Douglas has been a professional food writer since 1986. He is also an award-winning actor and director in Community Theatre and has been for many years. His blog may be found at: www.urbaneguerilla.wordpress.com
Published May 25th 2017
The whole truth? Nothing like the truth
Any actor cast as Sir Winston Churchill has a huge challenge on at least two levels.
Firstly, Churchill is possibly the most instantly recognisable human of the twentieth century with an unmistakable voice and delivery so that every actor is measured against the reality and often found wanting.
It's not as though he's a character in a book capable of a wide variety of interpretations.
Secondly, there is a huge pantheon of truly great actors who have gone before into the spotted blue bow tie - Richard Burton, Robert Hardy, Albert Finney, Timothy Spall, Michael Gambon, Brendan Gleeson, Simon Ward, Timothy West, Bob Hoskins and, most recently, John Lithgow.
Into this stellar array strides Brian Cox, a magnificent actor with a rich, full voice more than capable of living up to the legend in the movie Churchill.
General Allen Brooke (Danny Webb and Winston Churchill (Brian Cox) in Churchill (Photograph courtesy of the Distributor)
The movie covers only four days of Churchill's life - the 2nd to the 6th June, 1944, the three days immediately preceding D Day and the day itself.
As something of a student of Churchill the man I must say with every conviction, that Churchill the movie is a superbly acted, magnificently and lovingly photographed, perfectly dressed, dreamily musically accompanied, load of twaddle.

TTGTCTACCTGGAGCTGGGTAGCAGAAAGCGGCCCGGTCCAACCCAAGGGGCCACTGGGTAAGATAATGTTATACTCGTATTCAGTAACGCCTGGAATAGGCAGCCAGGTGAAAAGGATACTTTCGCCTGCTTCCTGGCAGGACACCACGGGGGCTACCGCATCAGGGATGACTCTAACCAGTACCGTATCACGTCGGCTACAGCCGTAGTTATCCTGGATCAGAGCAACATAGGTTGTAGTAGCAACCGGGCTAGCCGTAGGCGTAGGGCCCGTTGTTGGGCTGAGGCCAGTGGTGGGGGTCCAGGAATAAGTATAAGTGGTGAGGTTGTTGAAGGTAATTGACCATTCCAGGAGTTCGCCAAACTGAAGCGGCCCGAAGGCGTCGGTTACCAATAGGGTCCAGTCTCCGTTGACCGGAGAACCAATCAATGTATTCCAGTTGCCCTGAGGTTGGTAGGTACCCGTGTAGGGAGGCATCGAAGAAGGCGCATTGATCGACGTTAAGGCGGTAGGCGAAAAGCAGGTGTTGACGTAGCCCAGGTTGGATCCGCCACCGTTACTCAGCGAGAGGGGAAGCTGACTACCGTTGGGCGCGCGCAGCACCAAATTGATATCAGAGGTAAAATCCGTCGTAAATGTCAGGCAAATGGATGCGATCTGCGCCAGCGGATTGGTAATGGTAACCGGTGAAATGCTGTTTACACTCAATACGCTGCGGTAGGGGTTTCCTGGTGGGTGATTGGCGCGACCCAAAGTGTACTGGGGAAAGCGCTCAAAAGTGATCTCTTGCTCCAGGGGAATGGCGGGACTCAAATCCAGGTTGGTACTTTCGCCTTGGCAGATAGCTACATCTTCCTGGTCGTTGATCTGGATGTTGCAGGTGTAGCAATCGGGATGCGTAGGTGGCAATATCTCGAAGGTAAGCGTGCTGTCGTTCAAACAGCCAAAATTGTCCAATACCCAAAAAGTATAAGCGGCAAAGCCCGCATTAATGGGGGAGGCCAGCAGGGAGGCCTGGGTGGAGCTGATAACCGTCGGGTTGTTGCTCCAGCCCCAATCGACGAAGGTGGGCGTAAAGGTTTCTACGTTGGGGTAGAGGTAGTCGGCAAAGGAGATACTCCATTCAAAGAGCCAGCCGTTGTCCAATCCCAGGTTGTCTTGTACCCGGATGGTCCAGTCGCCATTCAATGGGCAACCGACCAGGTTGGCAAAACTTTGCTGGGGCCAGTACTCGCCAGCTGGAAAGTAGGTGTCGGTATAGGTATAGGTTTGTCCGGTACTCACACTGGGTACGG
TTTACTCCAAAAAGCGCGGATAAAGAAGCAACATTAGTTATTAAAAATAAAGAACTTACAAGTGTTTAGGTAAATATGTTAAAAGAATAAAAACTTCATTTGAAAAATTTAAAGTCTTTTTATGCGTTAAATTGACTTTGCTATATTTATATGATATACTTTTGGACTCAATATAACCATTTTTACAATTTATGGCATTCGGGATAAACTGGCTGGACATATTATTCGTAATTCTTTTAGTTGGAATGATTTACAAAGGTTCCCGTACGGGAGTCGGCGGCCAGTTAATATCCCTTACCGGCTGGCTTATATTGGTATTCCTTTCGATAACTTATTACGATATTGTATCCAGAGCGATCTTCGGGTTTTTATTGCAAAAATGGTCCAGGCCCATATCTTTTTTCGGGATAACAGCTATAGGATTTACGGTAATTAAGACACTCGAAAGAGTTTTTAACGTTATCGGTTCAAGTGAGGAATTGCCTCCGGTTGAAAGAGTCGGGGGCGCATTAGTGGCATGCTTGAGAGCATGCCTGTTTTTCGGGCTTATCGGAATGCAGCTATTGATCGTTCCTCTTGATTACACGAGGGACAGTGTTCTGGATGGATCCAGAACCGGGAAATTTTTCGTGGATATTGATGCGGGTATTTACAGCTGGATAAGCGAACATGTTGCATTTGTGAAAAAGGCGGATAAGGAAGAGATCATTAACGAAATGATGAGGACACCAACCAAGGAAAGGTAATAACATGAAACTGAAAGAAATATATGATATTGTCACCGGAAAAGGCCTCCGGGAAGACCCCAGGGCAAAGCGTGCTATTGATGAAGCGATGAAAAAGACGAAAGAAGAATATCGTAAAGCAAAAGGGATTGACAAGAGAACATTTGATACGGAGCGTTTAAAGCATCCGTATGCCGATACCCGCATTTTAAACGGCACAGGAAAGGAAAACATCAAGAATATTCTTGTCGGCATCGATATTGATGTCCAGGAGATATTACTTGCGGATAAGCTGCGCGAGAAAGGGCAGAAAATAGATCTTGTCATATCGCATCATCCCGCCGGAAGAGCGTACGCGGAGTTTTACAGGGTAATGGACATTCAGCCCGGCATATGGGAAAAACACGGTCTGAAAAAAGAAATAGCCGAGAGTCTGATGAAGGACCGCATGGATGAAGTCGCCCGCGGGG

Churchill himself, in a staggering likeness by Cox, is presented as a drunken buffoon totally opposed to D-Day and doing his best to prevent it, even going so far as to pray for bad weather to prevent what he believes will be wholesale slaughter of young soldiers in an action reminiscent of the disastrous Gallipoli landings.
In truth Churchill was opposed to the invasion of France - in 1942 when so was everyone else in the British High Command. They argued, correctly, that men, materiel and resources needed to be built up and trained preparatory to invasion, but by the time June 1944 came around Churchill threw his not inconsiderable weight into the success of the plan, which could not have succeeded any earlier, despite the American's impetuosity or Stalin's pleadings.
The movie has no real plot, merely a series of vignettes, beautifully filmed and relying heavily on the photogenic qualities of cigar smoke, allied with immaculate and accurate costuming (Churchill is shown, preposterously, in full Court Dress at an outdoor meeting of the Allied Commanders, but wearing, correctly, the ribbon and badge of the Companions of Honour).
The script is mundane at best, seldom rising above high school cliché (the junior typist rebukes Churchill for being negative and he immediately apologises to her and changes his attitude).
A truly surprising number of the preview audience seem to feel that they were watching an acted documentary rather than the farrago of misinformation, fiction and animus towards a great man. The HMS Belfast incident is particularly egregious. The King did not agree Churchill and he could go ashore in the first wave and then change his mind.
The true story is far more interesting and just a little inspiring - look it up.
If most political biographies are 'lives of Lady Catherine De Burgh written by Mr Collins' this is a picture of Churchill that could have been written by Mr Irving.
Brian Cox and Miranda Richardson as Winston and Clemmie in Churchill (Photograph courtesy of the Distributors)
Brian Cox is brilliant, the supporting cast is outstanding (particularly Miranda Richardson as Clemmie) but it could all have been so much better. Huge talents totally wasted in this baseless attack on a great man's character, motives and reputation.
The season runs from 2nd June at Cinema Paradiso in Perth.